Be cognizant of how you’re using your time in the office – and even more-so of how you’re using it at home. Sales is not a sprint. If you’re reading this, you’re probably hoping to be in sports for a long time. Getting burnt out in your first few years is not a great way to do that.
Am I telling you not to answer an important email after hours, or stay that extra 45 minutes to crank out a few more calls? Of course not – I built my career on those things. I am simply telling you to stay aware of your schedule.
Go to bed at a decent time. Enjoy your off days. Work your tail off when you’re at the office - but set aside 30 minutes every morning to work out and make your avocado toast (or whatever it is people do nowadays). You will be much more successful – and happy - I promise.
#3 - Team Performance Does Not Matter
I loved rooting for my teams when I first started, and I’m certainly not discouraging against that. It’s probably one of the best perks of working in sports.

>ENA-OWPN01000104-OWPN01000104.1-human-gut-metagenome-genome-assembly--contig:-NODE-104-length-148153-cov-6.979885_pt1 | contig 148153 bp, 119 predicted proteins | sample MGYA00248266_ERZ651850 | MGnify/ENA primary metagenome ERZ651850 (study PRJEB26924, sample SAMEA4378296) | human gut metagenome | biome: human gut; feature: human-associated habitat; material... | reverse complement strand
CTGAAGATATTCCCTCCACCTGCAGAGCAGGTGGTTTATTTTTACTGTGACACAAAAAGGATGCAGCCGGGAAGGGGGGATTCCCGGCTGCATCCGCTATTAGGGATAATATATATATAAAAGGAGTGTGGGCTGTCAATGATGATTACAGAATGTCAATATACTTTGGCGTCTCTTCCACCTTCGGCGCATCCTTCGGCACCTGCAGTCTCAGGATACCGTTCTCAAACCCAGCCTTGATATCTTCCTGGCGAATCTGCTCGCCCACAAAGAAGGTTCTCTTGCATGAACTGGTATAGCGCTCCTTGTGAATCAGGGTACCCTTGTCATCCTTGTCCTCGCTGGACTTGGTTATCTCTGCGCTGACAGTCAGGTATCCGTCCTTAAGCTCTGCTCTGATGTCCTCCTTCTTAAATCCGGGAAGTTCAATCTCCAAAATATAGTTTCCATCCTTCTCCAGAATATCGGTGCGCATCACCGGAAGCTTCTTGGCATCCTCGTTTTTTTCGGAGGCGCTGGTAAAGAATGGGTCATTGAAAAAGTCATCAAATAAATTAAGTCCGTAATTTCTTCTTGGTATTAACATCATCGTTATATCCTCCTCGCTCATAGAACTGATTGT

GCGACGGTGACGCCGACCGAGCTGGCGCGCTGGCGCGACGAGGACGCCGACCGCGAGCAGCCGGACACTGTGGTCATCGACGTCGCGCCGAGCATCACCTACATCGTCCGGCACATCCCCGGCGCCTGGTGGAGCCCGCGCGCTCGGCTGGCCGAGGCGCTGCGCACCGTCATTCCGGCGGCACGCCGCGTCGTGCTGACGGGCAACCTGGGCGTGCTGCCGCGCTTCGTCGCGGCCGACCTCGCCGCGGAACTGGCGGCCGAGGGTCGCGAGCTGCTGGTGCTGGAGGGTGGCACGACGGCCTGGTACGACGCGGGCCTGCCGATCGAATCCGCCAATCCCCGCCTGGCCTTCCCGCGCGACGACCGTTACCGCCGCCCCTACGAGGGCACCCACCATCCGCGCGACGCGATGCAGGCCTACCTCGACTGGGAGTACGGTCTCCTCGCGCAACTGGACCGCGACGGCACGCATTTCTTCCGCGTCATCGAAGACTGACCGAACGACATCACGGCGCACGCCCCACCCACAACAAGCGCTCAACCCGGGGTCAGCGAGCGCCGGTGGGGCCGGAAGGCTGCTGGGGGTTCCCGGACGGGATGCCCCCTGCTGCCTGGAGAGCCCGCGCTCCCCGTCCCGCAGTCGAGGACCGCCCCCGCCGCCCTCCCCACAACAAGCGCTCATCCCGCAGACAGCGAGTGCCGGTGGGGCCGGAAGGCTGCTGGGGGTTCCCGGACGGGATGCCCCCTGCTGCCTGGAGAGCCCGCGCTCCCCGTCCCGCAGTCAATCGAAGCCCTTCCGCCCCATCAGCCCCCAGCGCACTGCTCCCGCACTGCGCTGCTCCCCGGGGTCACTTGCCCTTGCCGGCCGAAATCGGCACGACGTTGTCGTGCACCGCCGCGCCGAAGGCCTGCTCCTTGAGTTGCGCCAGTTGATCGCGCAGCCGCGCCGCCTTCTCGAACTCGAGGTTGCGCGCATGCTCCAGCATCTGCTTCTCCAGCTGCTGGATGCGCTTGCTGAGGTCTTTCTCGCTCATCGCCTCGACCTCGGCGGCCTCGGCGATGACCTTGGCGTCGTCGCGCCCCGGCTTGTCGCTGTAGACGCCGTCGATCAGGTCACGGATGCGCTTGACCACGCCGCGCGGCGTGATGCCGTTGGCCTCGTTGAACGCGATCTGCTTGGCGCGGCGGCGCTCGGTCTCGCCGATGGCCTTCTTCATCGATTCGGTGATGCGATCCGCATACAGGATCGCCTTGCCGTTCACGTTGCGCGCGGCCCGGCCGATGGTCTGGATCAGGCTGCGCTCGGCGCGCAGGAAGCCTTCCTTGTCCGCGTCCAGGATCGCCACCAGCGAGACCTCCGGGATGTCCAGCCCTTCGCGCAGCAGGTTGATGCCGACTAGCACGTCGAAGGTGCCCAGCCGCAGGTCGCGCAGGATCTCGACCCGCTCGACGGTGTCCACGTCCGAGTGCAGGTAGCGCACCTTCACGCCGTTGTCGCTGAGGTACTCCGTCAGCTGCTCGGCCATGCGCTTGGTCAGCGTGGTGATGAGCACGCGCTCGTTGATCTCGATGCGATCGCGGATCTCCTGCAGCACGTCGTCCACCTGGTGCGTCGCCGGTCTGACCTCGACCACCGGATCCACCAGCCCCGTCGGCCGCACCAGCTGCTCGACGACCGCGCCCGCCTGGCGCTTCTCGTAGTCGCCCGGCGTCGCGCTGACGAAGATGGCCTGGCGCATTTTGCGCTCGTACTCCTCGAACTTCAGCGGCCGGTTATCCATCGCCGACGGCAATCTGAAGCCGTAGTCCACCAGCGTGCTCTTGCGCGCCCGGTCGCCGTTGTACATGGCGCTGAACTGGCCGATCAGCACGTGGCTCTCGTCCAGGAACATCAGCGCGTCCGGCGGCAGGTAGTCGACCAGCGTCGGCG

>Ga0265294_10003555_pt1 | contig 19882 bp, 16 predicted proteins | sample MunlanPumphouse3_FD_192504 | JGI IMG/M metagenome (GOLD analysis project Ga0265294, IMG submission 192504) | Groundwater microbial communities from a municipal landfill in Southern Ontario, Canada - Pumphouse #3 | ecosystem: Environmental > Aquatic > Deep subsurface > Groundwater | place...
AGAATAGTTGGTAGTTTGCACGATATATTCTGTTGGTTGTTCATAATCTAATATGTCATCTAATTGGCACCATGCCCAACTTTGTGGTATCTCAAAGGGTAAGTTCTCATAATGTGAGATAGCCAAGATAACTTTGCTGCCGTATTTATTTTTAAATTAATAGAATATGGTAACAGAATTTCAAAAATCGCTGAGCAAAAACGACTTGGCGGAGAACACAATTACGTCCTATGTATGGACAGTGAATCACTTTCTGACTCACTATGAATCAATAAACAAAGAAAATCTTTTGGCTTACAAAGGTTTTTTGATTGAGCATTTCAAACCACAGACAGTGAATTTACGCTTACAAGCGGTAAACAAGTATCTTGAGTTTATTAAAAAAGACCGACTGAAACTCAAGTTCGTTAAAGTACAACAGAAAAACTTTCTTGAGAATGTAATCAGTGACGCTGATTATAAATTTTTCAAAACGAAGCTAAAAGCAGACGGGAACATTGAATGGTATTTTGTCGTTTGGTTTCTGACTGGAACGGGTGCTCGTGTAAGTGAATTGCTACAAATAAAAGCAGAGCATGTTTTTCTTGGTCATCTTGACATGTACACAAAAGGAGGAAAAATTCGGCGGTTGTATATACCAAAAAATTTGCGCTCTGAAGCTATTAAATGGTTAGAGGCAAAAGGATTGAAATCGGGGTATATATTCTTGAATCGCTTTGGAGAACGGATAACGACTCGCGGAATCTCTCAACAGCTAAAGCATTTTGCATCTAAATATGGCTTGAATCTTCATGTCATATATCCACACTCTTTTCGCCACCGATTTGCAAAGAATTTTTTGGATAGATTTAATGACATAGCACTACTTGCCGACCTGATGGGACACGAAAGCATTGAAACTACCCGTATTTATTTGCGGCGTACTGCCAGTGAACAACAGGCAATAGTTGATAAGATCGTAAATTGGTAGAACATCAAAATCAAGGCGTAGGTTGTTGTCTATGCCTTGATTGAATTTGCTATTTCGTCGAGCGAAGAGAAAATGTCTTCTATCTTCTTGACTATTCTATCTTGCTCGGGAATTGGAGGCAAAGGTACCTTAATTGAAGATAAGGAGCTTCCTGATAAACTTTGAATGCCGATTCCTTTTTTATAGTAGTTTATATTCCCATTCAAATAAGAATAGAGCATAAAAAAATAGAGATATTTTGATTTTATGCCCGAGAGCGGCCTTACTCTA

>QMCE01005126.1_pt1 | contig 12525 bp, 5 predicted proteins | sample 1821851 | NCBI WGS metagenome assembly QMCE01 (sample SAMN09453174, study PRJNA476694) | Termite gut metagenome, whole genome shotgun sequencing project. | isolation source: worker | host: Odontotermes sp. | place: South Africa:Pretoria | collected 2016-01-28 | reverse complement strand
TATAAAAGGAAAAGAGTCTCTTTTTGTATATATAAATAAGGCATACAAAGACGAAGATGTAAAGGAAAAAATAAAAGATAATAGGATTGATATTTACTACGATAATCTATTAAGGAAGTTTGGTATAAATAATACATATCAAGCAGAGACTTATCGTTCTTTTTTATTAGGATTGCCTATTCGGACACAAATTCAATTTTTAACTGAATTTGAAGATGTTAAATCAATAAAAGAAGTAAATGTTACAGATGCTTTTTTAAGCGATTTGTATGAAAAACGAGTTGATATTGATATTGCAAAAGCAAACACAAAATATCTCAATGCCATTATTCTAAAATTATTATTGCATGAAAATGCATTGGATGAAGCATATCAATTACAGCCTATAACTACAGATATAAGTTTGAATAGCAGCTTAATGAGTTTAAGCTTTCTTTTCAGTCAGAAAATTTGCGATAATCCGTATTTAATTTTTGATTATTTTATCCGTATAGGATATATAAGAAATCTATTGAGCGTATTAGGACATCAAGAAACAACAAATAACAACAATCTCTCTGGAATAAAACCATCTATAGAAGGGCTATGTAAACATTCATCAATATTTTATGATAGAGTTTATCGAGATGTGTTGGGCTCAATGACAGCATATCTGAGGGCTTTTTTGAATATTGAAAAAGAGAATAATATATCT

But you hear it all the time in sales: “control the controllables.” Wins and losses, as much fun as they are to root for, are the definition of an uncontrollable.
Will they help you sell a few more tickets? Sure. Will they make your calls easier? Sometimes. But is it going to make you a better salesperson and help advance your career?
No, it’s not.
When I worked in Las Vegas, we were the worst team in the league my final year. Historically bad. We only made the playoffs because one team folded a month before postseason, and they needed 8 teams for a full bracket.
Then when I moved on to the Braves, who had made the playoffs 99 years straight (I think), they traded away their whole roster during my first year and started over. The two years I was there they went a combined 135-188.
But at no point can you let that affect you. If anything, see it as an opportunity to make yourself stand out. When everyone else is struggling while the team flounders, you’ll be setting records. When your peers are disappointed the team lost again and can’t convince people to buy because they can’t even convince themselves - you’re too busy to care because you’re making calls.